A start to ending racial tension – kids

Let’s just get this out there. Writing about racial tension is risky and controversial. It is tied into our culture, history, politics, religion, and well… just about everything. It often feels like sitting down to a warm fresh baked cake and being asked to just pull out the flour.

As a community directly struggling in this, what can we do? How do we figure it out and talk about it? How do we heal from it?

Even with the struggle for answers, I want to live in a community that cares deeply about the issues that hurt any demographic of people where I live. Yet I don’t know how to address this or who I would talk to, or what I could do. 

Last summer, as I was still struggling with those questions, I overheard my kids with their neighborhood friends playing outside. They are joined at the hip for the better part of the year; they ride bikes together, dig for bugs, battle with lightsabers, all the things that kids do together. There started to be a bit of fighting, and then one of the boys got frustrated and accused one of the other kids of being racist, changing the rules of the game against him because his skin is black. 

I ran outside to talk to all the boys, to help them clear the air and understand what was going on. The situation was normal kid behavior, but the reality that our tension around race was impacting our children, saddened me and reinforced my desire to find an answer in how to be a part of a solution, and not the problem.

Discussing this with a few folks, we thought about all the positive environments and programs that cultivate relationships and bring common ground for our community and for the kids, to learn how to relate to each other. To learn how they are similar as humans and neighbors, not just how they are different. They dispel stereotypes because interaction with each other humanizes people. They cease being strangers and become friends.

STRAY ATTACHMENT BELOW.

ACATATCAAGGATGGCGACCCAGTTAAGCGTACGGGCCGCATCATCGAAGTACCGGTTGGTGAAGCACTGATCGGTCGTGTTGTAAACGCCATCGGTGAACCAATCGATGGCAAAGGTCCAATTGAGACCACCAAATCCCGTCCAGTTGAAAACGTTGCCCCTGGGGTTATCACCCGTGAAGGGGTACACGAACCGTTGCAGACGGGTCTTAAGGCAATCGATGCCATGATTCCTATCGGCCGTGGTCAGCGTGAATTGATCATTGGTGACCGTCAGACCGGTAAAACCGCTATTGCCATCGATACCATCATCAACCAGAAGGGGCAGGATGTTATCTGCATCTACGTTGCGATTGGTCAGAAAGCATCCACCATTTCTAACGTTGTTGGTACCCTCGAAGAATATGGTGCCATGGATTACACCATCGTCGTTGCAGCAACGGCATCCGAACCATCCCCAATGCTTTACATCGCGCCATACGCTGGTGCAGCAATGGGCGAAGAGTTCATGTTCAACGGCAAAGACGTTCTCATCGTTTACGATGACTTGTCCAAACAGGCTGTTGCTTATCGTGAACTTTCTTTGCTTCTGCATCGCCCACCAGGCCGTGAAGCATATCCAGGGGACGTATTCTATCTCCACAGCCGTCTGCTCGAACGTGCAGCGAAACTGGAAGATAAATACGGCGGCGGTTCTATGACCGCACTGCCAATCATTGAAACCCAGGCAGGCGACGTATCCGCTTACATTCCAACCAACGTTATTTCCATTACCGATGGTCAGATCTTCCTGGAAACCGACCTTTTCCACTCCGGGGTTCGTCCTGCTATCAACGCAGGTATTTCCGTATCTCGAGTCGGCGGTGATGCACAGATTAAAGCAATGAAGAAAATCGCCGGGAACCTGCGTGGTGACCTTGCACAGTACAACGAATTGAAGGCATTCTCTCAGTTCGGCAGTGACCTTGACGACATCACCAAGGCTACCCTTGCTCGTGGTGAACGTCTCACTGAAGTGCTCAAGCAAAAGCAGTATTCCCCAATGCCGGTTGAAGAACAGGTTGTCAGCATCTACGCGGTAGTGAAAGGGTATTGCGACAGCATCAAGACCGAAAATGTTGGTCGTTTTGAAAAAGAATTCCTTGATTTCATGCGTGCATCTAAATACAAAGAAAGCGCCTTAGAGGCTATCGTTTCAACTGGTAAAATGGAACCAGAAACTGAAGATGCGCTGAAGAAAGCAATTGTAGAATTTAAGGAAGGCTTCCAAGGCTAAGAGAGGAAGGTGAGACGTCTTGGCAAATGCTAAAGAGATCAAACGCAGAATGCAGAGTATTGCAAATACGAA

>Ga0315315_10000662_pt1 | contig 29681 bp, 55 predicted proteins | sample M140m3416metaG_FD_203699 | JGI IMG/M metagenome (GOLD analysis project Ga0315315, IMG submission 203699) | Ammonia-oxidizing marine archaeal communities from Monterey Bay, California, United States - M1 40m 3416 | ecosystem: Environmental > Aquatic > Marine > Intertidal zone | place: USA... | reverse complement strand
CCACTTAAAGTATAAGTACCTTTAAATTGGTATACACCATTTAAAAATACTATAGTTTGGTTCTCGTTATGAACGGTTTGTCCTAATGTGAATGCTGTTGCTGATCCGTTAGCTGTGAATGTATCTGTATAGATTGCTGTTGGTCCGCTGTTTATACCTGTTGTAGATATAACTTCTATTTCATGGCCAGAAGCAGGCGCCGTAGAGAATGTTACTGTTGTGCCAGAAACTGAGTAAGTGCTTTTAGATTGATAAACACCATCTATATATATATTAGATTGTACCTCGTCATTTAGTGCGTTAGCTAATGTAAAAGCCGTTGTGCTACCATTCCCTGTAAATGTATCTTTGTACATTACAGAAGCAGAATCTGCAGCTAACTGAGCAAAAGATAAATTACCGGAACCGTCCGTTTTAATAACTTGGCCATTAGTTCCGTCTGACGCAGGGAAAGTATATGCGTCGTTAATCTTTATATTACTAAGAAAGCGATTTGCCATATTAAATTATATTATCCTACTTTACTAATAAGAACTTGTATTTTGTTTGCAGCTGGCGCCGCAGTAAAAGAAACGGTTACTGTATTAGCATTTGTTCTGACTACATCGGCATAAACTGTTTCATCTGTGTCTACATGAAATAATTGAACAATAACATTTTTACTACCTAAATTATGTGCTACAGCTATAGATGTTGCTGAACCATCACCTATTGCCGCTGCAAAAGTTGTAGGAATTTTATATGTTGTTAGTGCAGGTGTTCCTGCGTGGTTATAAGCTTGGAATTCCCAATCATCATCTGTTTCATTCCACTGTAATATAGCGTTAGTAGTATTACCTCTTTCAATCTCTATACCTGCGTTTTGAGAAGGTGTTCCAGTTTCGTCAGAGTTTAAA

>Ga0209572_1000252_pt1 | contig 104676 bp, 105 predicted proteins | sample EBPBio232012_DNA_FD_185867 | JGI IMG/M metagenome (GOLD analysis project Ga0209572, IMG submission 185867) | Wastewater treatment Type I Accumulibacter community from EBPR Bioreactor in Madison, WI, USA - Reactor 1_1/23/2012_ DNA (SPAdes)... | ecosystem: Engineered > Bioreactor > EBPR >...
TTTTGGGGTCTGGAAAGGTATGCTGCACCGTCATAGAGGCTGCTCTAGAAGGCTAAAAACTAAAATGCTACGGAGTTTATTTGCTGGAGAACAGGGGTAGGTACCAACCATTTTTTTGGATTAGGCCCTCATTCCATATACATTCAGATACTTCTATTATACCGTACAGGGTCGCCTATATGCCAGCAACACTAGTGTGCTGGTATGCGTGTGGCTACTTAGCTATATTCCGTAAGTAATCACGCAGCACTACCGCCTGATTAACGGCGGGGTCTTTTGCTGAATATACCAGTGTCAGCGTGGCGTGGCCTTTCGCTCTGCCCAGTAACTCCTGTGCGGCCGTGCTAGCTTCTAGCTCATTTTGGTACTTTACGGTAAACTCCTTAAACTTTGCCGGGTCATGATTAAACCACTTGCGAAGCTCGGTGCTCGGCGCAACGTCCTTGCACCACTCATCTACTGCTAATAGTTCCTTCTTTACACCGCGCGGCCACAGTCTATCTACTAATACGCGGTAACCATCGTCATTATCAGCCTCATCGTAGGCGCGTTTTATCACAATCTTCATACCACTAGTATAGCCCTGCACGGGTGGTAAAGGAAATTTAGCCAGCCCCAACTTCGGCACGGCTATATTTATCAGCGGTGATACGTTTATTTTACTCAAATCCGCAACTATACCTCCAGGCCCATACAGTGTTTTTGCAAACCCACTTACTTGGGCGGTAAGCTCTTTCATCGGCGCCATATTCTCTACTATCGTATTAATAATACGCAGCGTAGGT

Our Camden Community sports programs give kids from different backgrounds, race and cultures an opportunity to be a part of something together. They become a team, a unit that is working toward a common goal. The focus shifts from what makes them different to what makes them the same. It makes them brothers and sisters on a quest to defeat their opponent. That comradery changes the foundation of understanding and acceptance. Go to minneapoliasparks.org for info.

There are many Camden social groups that bring youth together. Boys to Men is one, and focuses on Northside youth (2nd through 9th grades). They give kids an afternoon activity every other Sunday. This group is about building positive relationships, character, strength and community among the young men of our neighborhood. It gives these boys a chance to be together, give back to the community and find out what interests they share. They focus on what makes them the same and build relationships from there. Check them out on Facebook.

Our local community garden has had kids vandalize the property in the past. However, there has been a strong push to provide healthy, structured activities for the kids to participate together in planting, growing, working and harvesting. They come together for events at the garden and with every positive interaction, they have a shared experience building a relationship, and finding common ground. 

These are just a few examples of many opportunities and programs that are provided in Camden. The idea that fear is born out of not knowing and not understanding, we need to provide our kids with opportunity to be in the community with one another building trust and relationships if we ever stand a chance of changing our story.

 A critically important key in all this is for our kids to see/hear their parents and other adults interacting positively with one another. Our kids filter all that we say and do. It is up to us to find a healthy way to discuss our differences. We have to ask ourselves what emotions our words carry when we discuss these things. These emotions set the stage for the conversations our children have as they walk in our streets and through their schools. It’s not the only solution, but it’s a start.